The intended result will be a transition from classroom based learning to blended learning (combining online digital media with traditional classroom methods), according to a series of desired results and principles. These are: a modular design, competence-based, focus on practice, learning by doing, the use of behavioral methods – including tasks that require a change in attitude, like media interaction – and the aim to challenge the student.

Picture: CIMIC Competence Matrix Source: CCOE/ Training & Education Branch

One of the novelties implemented in the new NATO CIMIC Liaison Course (NCLC) and the NATO CIMIC Strategic Planning Course (NCSPC), is the enhanced focus on competencies and learning objectives. For each competence, a number of learning objectives has been set. Within each learning objective, there are one or several measurable sub-learning objectives, allowing to identify what the student will be able to do after completing the course. The baseline for course development was a Competence Matrix, which was developed by the CCOE according to the Global Programming Process.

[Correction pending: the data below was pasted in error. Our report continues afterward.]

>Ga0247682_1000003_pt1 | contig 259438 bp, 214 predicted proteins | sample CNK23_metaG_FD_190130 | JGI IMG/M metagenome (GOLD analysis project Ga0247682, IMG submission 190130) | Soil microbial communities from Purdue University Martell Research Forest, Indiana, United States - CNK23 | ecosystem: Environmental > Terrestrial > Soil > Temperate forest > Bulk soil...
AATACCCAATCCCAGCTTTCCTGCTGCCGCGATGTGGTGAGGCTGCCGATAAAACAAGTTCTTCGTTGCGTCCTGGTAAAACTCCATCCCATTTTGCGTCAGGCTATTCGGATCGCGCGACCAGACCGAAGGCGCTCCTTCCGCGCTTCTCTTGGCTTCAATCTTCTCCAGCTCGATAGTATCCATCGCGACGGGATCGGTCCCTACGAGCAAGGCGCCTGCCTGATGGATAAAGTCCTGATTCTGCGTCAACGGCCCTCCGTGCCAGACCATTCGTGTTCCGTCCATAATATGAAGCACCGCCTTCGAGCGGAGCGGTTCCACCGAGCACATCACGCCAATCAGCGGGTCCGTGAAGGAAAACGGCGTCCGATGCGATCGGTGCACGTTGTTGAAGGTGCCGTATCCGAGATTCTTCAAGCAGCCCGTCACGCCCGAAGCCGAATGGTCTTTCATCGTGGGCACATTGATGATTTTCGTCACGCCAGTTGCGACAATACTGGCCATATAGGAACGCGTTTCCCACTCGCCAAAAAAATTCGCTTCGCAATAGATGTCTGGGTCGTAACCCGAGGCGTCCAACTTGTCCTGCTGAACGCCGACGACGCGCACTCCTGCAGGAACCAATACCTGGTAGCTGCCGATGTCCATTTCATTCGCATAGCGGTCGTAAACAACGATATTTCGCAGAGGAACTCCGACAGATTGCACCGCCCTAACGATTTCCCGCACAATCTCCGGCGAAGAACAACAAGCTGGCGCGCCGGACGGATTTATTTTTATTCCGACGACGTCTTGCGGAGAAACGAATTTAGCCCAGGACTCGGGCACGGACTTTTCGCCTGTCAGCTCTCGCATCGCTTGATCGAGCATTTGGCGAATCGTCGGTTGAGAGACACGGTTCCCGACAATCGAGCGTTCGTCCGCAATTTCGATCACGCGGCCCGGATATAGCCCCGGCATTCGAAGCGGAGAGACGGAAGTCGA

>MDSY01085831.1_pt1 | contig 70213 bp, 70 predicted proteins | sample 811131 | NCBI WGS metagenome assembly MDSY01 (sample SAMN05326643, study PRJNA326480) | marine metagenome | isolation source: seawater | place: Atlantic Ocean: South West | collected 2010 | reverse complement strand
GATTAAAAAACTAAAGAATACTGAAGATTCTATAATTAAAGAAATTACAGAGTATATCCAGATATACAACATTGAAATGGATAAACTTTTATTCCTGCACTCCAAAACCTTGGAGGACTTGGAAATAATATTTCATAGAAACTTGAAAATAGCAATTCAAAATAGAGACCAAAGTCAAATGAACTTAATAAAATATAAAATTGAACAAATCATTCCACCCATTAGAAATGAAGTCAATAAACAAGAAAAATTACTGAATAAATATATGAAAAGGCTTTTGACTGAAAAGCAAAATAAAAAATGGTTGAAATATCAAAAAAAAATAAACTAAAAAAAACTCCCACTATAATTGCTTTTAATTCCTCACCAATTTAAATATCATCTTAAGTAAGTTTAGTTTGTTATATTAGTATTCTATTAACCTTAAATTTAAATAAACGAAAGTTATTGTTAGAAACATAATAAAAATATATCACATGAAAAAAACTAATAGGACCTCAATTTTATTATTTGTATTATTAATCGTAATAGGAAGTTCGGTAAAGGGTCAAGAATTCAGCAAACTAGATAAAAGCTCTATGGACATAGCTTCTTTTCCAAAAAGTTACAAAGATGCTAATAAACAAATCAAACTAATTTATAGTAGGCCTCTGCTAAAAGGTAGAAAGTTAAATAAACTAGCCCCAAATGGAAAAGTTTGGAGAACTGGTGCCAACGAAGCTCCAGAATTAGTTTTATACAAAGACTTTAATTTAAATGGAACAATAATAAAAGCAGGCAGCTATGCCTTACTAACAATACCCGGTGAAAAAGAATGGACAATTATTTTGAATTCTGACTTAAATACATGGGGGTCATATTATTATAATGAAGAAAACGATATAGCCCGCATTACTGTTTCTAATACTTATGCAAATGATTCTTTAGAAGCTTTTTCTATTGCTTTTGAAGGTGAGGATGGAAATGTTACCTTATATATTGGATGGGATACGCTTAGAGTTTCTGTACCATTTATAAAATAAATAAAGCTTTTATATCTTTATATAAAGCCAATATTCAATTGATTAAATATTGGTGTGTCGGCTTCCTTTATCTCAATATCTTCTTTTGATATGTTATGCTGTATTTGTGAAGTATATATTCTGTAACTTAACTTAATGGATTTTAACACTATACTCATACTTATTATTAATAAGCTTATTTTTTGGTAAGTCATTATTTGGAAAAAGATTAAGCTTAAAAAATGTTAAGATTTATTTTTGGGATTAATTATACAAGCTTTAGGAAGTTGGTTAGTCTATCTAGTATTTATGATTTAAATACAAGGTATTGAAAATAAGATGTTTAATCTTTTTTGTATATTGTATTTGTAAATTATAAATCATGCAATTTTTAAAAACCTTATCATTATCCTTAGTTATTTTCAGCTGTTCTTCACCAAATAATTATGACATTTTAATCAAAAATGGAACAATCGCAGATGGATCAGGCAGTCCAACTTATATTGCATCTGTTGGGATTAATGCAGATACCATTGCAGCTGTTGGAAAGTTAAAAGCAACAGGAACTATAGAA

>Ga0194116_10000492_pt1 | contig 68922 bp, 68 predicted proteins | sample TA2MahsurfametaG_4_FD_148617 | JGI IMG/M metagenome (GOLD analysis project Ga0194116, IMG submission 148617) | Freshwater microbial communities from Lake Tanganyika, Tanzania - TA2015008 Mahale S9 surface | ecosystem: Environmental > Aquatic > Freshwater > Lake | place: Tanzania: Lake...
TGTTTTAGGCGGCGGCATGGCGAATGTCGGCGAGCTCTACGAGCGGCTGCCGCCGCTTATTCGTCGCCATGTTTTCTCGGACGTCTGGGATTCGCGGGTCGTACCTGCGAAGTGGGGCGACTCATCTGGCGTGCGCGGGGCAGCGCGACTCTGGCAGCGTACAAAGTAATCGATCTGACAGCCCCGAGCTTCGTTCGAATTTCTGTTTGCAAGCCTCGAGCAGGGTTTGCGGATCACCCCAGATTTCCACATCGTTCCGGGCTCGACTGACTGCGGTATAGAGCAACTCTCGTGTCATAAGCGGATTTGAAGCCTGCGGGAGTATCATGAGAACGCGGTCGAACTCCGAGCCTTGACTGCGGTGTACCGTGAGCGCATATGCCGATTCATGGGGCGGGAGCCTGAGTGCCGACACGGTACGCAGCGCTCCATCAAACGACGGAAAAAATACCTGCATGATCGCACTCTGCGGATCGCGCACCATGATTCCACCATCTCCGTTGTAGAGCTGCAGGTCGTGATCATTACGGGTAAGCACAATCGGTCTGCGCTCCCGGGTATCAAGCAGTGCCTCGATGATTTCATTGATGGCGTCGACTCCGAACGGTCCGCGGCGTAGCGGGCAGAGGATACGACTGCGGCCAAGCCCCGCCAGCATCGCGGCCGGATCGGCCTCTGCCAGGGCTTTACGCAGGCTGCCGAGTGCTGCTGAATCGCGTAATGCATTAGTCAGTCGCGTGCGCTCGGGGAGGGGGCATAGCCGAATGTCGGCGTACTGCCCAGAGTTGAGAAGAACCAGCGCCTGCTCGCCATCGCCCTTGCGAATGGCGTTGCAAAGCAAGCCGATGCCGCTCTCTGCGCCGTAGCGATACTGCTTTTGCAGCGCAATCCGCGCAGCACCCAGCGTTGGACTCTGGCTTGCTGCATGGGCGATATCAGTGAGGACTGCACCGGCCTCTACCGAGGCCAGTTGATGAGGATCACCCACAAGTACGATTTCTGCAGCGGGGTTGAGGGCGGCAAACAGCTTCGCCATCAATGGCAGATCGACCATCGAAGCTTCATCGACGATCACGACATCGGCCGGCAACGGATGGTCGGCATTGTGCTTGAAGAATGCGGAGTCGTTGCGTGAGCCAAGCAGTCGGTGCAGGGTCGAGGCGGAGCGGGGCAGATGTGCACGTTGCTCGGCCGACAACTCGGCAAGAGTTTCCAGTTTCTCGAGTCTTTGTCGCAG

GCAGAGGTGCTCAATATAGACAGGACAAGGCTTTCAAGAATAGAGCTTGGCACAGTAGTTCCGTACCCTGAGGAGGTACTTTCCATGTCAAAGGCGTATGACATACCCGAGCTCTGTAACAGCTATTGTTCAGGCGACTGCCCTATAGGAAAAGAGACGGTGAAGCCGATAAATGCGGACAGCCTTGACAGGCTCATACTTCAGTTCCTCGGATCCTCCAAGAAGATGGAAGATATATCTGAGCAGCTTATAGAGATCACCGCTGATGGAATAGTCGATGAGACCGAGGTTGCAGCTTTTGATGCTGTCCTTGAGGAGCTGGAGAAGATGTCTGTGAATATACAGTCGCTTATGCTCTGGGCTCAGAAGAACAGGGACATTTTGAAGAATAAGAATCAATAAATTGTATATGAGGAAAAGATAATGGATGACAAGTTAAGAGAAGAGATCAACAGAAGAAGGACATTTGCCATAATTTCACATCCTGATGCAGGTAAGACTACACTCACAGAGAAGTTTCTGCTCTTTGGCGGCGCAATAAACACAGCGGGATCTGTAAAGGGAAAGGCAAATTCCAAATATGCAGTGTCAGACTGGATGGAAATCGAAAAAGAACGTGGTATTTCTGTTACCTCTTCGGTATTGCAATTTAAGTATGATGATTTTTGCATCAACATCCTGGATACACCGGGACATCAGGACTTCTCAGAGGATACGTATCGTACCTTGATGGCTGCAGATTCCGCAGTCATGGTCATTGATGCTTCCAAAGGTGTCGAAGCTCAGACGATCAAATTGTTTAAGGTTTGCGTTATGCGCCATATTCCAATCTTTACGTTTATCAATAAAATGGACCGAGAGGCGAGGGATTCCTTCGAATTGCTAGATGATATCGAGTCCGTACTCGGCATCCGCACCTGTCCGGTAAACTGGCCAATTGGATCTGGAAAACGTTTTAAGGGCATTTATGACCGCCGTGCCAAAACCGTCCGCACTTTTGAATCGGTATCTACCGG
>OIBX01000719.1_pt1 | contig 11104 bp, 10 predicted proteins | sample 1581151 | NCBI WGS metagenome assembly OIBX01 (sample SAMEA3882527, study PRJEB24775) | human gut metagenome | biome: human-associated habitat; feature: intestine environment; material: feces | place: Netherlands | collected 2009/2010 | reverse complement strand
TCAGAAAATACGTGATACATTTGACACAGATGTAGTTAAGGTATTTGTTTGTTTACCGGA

The pre-requisites for a course and its target audience have also been of great relevance for the adaptation and creation of the e-learning modules.

The NCLC further qualifies CIMIC-operators, officers, and non-commissioned officers (NCOs), assigned as CIMIC Liaison Officers, to conduct CIMIC Liaison activities at the tactical and operational levels across the full spectrum of military engagement. Tailored to this specific type of audience, the e-learning module consists of the assessment of the level of knowledge the students already have, as well as of three modules, one for each competency addressed:  Communication, Cultural Adaptability and Reporting. Within these modules, the students are requested (“challenged”) to take short quizzes and check their understanding of the learning material.